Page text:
You may use one or more of the following activities any time during the lesson or as a review, summary, or challenge.
On the chalkboard, list each attribute named in Doctrine and Covenants 4:5–6 by writing the first letter of the word followed by the appropriate number of blank spaces (for example, H____ for hope). To make the activity more challenging, list the attributes in a different order than they are mentioned in the scriptures.
Ask a child to read Doctrine and Covenants 4:5–6 out loud to the class. Then have the children take turns filling in the blanks on the chalkboard. When the list is complete, help the children define any words they are not familiar with.
Ask the children to suggest ways they can develop these attributes, and summarize their ideas on the chalkboard. Discuss how these attributes will help make the children good missionaries.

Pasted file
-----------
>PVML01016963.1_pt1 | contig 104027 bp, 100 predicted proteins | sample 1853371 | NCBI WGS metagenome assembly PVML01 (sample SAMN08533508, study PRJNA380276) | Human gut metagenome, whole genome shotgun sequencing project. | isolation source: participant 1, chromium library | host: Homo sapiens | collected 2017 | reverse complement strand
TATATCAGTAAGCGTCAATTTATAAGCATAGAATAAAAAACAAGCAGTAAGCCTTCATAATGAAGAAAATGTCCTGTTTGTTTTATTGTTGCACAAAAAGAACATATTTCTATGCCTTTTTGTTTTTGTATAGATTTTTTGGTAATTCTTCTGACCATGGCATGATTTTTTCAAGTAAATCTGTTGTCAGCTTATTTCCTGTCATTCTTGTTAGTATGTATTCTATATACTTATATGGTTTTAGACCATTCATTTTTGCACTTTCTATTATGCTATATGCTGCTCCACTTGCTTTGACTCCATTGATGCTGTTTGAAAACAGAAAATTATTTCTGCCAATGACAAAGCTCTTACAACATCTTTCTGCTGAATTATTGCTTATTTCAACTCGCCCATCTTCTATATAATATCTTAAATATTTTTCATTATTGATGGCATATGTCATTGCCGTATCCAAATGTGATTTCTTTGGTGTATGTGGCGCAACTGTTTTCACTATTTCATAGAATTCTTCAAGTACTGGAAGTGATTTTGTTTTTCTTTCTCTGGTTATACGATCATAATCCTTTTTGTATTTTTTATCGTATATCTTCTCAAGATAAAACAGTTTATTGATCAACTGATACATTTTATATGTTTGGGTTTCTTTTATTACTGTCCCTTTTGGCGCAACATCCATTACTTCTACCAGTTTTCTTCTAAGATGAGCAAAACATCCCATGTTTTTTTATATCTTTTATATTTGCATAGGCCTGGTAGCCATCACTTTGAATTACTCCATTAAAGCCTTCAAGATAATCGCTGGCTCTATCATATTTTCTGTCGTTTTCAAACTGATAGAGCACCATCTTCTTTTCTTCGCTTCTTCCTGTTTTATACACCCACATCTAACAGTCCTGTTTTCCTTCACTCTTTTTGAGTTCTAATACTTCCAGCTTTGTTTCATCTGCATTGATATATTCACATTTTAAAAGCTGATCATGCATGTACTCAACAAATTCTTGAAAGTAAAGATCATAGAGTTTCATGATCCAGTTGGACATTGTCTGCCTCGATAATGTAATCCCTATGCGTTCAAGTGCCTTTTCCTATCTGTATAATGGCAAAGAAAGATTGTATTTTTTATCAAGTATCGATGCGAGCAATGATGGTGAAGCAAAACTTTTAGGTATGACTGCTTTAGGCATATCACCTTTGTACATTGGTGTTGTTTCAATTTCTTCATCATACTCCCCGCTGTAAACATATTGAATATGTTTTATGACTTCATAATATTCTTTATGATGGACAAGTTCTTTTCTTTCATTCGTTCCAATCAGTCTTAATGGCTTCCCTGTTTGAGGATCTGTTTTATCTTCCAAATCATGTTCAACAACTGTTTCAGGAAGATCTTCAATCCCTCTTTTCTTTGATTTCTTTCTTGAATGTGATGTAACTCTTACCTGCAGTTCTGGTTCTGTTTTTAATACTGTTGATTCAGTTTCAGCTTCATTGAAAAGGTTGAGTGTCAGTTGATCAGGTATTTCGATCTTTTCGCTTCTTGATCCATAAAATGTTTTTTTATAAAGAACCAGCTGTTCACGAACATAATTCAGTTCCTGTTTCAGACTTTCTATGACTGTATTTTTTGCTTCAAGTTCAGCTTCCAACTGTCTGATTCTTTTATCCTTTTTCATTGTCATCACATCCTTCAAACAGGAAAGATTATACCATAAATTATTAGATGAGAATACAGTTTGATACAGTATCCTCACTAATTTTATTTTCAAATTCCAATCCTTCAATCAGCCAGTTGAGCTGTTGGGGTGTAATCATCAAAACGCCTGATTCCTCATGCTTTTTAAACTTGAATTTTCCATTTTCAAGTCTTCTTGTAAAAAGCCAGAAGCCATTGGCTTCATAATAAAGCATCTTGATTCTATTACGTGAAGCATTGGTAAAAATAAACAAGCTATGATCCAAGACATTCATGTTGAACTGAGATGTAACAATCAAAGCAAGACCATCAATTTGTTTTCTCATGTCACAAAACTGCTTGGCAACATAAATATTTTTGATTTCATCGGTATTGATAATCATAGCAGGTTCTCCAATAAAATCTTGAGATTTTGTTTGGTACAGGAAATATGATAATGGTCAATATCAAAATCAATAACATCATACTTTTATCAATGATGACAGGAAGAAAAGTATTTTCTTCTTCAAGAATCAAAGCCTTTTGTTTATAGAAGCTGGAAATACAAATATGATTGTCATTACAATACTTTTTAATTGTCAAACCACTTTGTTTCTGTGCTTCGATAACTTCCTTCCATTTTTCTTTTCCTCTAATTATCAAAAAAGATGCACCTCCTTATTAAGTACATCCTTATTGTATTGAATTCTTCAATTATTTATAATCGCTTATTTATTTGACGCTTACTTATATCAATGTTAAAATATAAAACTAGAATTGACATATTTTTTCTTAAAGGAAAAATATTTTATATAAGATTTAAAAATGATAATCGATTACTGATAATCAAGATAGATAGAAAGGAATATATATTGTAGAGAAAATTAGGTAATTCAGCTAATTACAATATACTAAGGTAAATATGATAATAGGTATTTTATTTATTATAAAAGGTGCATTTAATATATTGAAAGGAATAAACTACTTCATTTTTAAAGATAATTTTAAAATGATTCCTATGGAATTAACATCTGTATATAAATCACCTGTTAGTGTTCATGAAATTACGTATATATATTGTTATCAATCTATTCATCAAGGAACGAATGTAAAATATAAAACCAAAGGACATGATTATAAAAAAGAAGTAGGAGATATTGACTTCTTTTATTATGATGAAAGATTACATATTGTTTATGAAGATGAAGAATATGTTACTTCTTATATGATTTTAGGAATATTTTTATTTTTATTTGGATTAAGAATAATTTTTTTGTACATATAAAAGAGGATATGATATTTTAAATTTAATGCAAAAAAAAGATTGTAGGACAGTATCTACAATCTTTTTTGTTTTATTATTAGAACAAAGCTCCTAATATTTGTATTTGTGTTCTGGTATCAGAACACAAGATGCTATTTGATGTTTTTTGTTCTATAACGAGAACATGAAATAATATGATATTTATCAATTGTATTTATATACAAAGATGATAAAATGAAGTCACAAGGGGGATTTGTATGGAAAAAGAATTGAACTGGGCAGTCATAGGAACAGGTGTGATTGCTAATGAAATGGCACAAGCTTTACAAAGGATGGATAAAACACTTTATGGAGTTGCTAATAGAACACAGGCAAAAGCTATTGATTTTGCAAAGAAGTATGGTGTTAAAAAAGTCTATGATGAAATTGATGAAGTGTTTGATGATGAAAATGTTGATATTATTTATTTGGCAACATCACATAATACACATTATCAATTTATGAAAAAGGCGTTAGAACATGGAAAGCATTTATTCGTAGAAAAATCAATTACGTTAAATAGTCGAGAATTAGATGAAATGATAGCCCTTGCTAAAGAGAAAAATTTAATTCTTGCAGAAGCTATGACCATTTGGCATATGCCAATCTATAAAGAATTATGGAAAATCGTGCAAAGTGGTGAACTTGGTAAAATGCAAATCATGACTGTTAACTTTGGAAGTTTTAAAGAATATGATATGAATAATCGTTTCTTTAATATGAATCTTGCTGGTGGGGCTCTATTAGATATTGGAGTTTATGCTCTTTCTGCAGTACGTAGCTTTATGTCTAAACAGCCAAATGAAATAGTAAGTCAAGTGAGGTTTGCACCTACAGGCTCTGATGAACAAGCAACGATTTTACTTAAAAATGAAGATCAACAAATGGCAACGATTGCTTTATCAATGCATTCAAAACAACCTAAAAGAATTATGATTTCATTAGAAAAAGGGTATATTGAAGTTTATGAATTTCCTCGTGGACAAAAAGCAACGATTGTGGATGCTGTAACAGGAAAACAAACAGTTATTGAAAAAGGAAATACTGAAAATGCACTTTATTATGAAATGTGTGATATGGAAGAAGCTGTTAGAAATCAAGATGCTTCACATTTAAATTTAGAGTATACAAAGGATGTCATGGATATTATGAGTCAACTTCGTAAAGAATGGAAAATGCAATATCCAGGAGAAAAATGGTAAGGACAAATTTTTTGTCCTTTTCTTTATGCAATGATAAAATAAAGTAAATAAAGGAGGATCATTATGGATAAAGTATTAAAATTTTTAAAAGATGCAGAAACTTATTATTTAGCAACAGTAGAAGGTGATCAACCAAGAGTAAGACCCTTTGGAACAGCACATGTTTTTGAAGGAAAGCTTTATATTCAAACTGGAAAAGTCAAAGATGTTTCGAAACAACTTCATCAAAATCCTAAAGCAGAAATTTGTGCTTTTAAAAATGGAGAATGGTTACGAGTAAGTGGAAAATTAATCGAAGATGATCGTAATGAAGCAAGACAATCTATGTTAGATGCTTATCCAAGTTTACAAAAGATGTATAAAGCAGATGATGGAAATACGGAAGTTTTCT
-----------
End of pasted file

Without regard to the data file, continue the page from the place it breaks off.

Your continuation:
After you tell the account of Samuel Smith, have the children dramatize it using their own words. Give the children simple name tags to show who they represent in the story. Use a Book of Mormon to demonstrate how one copy of the book was passed from person to person and converted these people and their families.
Ask the children if they have ever heard the expression “Go the extra mile.” Have a child read Matthew 5:41 aloud, and give the following background on this scripture:
The people in the Holy Land at the time Christ was on the earth were ruled by the Romans. A law allowed a Roman soldier passing through an area to demand that a civilian (a person not in the military) carry his baggage for one mile. In his Sermon on the Mount, Christ told his listeners that they should be willing to carry the baggage a second mile even though the soldiers could not demand it of them. The first mile was required of them, but the second was a generous and kind service they could give. (See Bruce R. McConkie, Doctrinal New Testament Commentary, 3 vols. [Salt Lake City: Bookcraft, 1965–73], 1:228–29.)